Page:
@movieguyjon @hermdelica @ronVceo @ZackMorrison18?
Here’s the YouTube guidelines:
Violence: Video content where the focal point is on blood, violence, or injury, when presented without additional context, is not suitable for advertising. Violence in the normal course of video gameplay is generally acceptable for advertising, but montages where gratuitous violence is the focal point is not. If you’re showing violent content in a news, educational, artistic, or documentary context, that additional context is important.
First of all, I’ll say that unless you meet the new harder guidelines for YouTube Partner, you won’t have to worry about advertising at all.
Second, since your show is contextually violent/ an action series, it MIGHT be a little more leniently judged. Although for smaller channels especially that might not be true. YouTube’s kind of all over the place these days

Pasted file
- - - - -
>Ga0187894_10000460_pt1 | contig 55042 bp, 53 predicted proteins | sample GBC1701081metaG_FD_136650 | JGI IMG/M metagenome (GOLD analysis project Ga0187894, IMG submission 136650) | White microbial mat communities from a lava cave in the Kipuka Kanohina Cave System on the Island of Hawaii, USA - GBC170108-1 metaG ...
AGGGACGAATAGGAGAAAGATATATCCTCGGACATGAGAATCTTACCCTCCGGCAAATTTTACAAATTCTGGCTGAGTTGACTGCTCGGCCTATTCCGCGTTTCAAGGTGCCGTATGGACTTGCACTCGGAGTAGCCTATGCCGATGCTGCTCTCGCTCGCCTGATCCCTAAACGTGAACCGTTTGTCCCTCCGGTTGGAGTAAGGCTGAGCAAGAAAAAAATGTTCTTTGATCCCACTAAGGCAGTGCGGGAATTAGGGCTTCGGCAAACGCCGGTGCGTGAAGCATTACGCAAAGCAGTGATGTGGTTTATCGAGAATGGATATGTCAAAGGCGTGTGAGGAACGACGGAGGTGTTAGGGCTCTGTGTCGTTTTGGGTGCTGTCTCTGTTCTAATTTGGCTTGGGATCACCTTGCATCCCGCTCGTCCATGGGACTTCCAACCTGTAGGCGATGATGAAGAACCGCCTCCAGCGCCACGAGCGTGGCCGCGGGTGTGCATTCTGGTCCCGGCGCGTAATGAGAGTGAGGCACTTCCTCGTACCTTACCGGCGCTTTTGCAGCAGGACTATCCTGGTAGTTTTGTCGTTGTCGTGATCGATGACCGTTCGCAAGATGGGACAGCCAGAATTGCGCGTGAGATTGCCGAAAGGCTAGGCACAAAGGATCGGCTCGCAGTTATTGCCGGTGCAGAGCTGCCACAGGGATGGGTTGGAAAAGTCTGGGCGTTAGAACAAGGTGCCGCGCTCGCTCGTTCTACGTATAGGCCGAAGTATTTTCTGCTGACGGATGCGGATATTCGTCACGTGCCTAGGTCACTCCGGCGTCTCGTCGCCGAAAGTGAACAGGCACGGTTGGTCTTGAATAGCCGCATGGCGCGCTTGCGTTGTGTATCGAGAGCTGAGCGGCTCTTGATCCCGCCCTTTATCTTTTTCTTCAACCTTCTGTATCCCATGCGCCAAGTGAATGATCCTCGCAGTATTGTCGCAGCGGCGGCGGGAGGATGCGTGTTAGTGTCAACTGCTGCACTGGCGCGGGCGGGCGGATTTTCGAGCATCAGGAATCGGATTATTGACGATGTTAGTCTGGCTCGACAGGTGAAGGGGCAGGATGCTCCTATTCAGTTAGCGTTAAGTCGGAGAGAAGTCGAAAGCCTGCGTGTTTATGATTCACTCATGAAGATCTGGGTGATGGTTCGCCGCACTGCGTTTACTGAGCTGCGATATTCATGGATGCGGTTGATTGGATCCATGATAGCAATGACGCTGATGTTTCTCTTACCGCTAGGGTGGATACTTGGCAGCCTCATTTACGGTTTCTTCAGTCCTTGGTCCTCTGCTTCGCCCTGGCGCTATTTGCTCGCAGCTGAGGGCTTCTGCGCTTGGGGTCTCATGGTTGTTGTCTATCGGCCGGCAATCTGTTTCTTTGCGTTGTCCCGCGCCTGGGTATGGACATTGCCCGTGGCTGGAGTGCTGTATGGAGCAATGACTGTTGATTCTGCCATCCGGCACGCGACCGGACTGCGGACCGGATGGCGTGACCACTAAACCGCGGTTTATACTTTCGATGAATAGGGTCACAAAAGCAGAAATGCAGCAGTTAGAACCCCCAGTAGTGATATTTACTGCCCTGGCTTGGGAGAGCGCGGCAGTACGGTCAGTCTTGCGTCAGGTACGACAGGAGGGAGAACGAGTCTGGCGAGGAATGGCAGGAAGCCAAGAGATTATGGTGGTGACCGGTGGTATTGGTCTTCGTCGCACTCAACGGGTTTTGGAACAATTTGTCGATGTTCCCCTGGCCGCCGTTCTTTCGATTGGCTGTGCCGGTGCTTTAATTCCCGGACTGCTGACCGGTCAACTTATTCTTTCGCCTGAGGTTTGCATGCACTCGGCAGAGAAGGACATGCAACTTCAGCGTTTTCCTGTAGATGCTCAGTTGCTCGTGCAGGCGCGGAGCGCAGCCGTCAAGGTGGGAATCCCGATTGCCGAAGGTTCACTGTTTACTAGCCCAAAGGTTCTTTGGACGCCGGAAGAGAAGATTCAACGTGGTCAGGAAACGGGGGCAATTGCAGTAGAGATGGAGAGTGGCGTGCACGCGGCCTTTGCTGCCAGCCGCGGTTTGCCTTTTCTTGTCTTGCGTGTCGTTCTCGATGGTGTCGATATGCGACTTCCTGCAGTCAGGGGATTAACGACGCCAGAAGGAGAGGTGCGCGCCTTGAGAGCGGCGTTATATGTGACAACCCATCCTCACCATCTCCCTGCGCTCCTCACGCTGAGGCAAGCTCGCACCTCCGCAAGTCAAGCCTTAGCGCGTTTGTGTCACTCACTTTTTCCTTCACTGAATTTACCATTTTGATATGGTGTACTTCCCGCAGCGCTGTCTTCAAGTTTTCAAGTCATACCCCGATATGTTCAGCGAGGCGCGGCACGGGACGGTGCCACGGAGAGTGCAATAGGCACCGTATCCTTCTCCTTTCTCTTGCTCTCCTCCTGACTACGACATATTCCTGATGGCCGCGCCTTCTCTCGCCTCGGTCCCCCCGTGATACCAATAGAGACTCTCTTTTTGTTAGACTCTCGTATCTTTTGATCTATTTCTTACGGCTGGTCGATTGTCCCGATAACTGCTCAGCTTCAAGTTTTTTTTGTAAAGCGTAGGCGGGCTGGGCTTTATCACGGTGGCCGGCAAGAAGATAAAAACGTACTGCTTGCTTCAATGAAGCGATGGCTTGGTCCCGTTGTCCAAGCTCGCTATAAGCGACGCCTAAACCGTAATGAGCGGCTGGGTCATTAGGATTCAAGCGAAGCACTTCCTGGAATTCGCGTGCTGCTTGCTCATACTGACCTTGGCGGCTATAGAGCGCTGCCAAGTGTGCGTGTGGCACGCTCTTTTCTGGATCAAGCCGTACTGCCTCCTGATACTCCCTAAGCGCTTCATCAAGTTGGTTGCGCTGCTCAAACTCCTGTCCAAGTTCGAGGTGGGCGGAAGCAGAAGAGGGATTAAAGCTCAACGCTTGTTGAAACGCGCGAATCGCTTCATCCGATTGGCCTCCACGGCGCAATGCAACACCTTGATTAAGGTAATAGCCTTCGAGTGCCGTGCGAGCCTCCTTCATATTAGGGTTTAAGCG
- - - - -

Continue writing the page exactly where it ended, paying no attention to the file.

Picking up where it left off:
There are a few reasons, in my opinion, why people do comedy:
- Comedy is considered easier. You don’t have to go as “deep” in the writing and the set ups tend to be simpler- a few basic over-over shots for funny conversation, as opposed to more ambitious shots that feel at home in a drama or an action series.
- As an offshoot, comedy is also a more forgiving genre, from a writing AND production standpoint. Audiences expect less of an indie comedy versus an indie drama, so if your sound is a bit off or your camera work isn’t stellar, it’s less of a dealbreaker, which is useful for filmmakers just starting out.
- Comedy, in general, is more frequently sought out by audiences, especially online ones. Plus, since most indie series aren’t discovered linearly, dramas are harder for audiences to latch onto if they happen upon a midseason episode, whereas a comedy tends to be easier to understand out of context.